Care Inspectorates Set Out Serious Learning Disability Service Concerns

{mosimage}The heads of two independent health and social care inspectorates have joined forces to highlight serious concerns about the care and treatment of people with learning disabilities.

Anna Walker, Chief Executive of the Healthcare Commission, and David Behan, Chief Inspector of the Commission for Social Care Inspection have released a joint statement on learning disability services across England.

The statement says:

“Our Cornwall investigation report highlights unacceptable standards of care.  People with learning difficulties and their families have been let down. We hope they are reassured that what we have put in place has stabilised the situation and will improve services in Cornwall for the future.

“In light of these events, it is right to ask about the state of these services around the country.  Both our organisations have serious concerns that the quality of care is not always what it should be.

“Let us first be clear we are not saying that the abusive behaviour we found in Cornwall is happening everywhere.  But sadly Cornwall is not the only service where serious allegations have been made in recent months.

“In Norfolk, the Healthcare Commission has intervened at a privately run unit for adolescents with learning disabilities, which the owners subsequently closed down. In South London, Sutton and Merton Primary Care Trust have asked us to investigate allegations of physical and sexual abuse.

“Instances of abuse can be symptomatic of services that have been neglected for too long. They are the most serious sign of a problem, but our concerns are much broader.  We detect a widespread lack of understanding about the rights and needs of people with learning disabilities.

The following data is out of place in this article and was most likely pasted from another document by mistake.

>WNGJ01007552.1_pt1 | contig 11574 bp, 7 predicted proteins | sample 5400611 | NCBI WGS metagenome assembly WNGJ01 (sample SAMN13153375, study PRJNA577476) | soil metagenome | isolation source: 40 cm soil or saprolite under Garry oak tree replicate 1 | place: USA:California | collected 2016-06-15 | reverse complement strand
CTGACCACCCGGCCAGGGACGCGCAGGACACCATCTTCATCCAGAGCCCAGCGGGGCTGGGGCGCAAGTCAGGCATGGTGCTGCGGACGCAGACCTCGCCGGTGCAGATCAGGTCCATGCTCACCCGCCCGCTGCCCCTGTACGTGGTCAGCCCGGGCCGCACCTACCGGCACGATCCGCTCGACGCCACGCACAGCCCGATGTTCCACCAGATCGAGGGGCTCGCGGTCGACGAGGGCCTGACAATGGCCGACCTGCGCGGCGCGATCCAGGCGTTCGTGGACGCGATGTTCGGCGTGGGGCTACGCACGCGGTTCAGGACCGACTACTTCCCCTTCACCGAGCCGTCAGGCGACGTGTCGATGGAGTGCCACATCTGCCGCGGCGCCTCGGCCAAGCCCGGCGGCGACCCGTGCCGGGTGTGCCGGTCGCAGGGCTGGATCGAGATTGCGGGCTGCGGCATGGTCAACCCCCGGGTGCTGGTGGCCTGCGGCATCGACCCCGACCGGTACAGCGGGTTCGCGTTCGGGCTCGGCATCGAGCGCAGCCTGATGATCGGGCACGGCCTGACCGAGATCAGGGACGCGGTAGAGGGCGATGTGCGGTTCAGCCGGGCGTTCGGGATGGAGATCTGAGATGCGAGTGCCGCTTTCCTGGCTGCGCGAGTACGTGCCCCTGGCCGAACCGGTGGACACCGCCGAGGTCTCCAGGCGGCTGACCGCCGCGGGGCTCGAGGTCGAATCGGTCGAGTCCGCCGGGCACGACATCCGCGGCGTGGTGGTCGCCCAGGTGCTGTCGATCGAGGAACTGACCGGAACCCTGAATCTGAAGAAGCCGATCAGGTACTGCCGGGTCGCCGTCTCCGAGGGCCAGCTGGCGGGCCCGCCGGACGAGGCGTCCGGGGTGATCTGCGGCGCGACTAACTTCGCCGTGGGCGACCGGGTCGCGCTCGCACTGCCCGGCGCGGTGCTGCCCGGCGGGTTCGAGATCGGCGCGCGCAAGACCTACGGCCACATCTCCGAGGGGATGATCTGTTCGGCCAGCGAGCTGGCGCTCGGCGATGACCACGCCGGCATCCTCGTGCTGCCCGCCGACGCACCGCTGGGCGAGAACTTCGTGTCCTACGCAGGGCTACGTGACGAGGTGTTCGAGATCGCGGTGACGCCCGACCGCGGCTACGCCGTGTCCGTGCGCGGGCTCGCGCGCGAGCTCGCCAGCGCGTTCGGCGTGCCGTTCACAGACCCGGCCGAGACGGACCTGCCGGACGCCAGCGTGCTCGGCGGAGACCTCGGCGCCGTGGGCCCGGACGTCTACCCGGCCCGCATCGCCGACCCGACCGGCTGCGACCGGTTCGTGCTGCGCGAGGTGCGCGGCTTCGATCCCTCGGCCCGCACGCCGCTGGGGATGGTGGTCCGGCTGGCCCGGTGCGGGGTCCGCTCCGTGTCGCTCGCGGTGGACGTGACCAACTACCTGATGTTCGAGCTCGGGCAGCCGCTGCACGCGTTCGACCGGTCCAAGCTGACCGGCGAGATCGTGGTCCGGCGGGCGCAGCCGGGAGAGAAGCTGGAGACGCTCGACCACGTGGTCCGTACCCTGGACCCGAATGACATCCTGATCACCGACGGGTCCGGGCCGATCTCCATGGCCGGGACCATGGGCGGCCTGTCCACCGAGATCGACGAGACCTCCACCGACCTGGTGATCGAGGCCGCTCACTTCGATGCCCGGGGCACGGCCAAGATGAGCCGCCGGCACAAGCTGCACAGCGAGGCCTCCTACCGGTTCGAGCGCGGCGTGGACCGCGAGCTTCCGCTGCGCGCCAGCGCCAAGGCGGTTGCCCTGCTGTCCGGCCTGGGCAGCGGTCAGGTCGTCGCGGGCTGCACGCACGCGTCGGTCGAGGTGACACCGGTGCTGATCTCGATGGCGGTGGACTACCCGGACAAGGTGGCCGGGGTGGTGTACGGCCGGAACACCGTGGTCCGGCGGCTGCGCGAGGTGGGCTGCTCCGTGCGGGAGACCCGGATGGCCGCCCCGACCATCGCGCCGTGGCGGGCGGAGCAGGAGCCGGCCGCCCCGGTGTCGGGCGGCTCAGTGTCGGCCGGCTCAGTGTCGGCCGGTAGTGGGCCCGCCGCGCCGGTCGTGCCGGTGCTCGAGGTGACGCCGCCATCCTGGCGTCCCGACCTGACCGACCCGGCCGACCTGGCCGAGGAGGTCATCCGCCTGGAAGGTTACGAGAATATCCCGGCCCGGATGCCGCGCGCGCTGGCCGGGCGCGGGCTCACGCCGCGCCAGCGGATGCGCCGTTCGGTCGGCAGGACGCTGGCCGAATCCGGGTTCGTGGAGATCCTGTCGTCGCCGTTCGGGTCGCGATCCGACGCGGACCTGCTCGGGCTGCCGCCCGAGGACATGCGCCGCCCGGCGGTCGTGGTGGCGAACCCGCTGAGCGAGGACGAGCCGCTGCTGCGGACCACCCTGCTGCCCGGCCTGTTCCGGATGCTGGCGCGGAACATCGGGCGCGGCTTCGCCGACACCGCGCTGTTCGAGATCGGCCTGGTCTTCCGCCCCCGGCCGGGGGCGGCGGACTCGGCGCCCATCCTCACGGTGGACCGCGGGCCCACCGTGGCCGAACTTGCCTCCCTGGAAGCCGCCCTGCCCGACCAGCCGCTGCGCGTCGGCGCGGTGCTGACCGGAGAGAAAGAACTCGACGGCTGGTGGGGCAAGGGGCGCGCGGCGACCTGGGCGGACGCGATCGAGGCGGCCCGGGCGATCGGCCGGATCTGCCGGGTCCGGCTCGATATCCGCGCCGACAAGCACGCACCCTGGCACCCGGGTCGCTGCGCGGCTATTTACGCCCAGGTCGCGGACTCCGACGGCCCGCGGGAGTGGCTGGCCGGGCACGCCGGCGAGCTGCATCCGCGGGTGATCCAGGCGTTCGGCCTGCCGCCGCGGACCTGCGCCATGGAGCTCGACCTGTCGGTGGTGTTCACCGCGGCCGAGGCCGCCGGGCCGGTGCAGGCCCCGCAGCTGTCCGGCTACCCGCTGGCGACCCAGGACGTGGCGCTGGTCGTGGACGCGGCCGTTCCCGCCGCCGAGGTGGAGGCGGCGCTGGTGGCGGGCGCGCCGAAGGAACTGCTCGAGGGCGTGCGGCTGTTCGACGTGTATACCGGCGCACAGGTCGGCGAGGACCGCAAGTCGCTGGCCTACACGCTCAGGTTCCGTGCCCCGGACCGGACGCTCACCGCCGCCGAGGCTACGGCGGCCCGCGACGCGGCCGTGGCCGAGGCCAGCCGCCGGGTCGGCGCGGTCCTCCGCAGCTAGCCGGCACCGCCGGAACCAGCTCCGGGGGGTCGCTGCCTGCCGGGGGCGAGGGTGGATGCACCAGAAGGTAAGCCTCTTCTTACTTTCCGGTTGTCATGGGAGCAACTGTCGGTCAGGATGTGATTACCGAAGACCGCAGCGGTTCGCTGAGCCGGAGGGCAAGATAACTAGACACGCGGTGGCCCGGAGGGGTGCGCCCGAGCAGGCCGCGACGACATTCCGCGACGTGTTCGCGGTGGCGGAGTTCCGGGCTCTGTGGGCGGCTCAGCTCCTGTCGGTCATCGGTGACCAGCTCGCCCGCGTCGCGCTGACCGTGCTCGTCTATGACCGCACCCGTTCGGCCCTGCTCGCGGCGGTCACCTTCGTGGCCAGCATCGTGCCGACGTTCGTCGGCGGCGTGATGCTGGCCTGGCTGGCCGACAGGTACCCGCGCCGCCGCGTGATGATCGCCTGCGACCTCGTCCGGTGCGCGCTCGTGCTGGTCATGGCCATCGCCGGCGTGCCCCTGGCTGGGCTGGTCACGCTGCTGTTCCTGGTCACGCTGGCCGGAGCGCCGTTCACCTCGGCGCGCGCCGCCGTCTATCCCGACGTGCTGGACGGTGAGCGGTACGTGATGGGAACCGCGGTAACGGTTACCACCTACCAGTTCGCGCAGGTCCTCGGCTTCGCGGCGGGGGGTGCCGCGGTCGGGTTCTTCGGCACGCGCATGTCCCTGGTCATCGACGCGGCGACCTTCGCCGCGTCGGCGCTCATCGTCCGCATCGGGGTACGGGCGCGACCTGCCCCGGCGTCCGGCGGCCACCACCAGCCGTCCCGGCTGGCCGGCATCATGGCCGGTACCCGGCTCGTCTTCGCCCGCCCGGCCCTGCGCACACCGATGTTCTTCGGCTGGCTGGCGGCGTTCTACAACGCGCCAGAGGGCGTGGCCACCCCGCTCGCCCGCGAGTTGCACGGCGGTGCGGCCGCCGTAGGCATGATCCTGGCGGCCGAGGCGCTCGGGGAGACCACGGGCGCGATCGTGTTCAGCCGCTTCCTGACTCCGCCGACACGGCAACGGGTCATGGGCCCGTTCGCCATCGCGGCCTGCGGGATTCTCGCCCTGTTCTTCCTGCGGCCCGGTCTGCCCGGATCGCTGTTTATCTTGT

What now?

“Much has been achieved since the Government introduced a framework for these services, called “Valuing People”. Self-advocacy is growing and communication is provided in ways that is accessible for people with learning disabilities.

“Now we must ensure that those running services well can share knowledge with those who need to improve.  It is very important to identify all of the things that are going well, as well as those that are not.

“This is why the Healthcare Commission, working with CSCI where appropriate, is to embark on a national audit and inspection programme of all NHS and independent healthcare providers.

“We aim to publish our findings later in 2007.  Providers will be asked to declare they are meeting expected standards and we will check what they have said through inspection.  If within the audit, services are identified that should be registered under the Care Standards Act, the Healthcare Commission will work with CSCI to ensure that this happens.

“With this comprehensive picture of what is going on, it will be possible to assess whether the system has the right levers in place to drive improvement.  We can assess improvement against the baseline we have established.

In conclusion

“More than a million people in England (2% of the population) are estimated to have learning disabilities. It is not acceptable to overlook the needs of these vulnerable people because they rarely capture the headlines or in some cases are unable to champion their own rights.”